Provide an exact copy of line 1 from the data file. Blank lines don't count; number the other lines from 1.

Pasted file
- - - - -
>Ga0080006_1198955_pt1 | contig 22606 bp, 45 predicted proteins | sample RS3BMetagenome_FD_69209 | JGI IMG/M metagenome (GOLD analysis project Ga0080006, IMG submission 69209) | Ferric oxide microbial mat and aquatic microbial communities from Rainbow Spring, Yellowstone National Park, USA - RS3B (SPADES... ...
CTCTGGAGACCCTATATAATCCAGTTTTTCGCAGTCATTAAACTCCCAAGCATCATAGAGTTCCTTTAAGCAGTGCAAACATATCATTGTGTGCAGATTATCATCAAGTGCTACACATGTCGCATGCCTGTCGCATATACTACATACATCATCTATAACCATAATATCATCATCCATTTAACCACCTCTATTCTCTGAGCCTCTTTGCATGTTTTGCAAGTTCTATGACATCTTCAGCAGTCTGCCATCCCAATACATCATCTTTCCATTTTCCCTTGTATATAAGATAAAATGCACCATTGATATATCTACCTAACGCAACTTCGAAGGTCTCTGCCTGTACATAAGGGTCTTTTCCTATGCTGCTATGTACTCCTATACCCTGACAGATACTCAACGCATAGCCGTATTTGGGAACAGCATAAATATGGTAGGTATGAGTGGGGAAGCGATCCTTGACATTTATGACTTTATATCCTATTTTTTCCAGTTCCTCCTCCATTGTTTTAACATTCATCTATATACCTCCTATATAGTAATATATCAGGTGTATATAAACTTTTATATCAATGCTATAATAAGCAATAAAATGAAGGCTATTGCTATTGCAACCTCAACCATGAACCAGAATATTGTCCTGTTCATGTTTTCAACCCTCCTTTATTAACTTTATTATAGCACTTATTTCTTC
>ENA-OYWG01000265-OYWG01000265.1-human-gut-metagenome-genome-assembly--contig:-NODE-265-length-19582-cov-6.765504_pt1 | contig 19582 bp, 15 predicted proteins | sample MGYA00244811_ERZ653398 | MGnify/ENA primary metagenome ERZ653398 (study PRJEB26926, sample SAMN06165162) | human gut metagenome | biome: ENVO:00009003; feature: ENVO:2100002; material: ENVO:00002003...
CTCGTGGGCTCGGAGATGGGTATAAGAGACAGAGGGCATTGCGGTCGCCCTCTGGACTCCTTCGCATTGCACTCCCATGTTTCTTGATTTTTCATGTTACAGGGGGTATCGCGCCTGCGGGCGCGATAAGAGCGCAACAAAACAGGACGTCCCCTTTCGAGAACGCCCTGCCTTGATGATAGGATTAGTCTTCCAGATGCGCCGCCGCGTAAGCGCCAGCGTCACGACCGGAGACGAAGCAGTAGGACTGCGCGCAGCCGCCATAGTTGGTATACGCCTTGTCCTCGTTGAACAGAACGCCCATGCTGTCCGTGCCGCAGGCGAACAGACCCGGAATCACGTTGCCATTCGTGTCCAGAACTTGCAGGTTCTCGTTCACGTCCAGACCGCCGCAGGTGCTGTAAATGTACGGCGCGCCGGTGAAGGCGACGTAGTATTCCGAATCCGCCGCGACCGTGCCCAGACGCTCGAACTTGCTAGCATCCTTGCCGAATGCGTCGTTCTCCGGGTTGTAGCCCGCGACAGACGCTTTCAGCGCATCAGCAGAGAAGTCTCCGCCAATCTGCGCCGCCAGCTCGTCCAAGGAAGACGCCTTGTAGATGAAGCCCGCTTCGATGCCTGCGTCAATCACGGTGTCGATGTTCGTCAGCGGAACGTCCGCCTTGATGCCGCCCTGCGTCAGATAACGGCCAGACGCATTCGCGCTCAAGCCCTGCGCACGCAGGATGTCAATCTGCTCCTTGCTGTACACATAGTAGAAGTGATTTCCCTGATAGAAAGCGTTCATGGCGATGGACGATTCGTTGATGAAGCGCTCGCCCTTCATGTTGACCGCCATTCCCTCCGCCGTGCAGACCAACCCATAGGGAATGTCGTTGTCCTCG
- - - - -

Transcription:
>Ga0080006_1198955_pt1 | contig 22606 bp, 45 predicted proteins | sample RS3BMetagenome_FD_69209 | JGI IMG/M metagenome (GOLD analysis project Ga0080006, IMG submission 69209) | Ferric oxide microbial mat and aquatic microbial communities from Rainbow Spring, Yellowstone National Park, USA - RS3B (SPADES... ...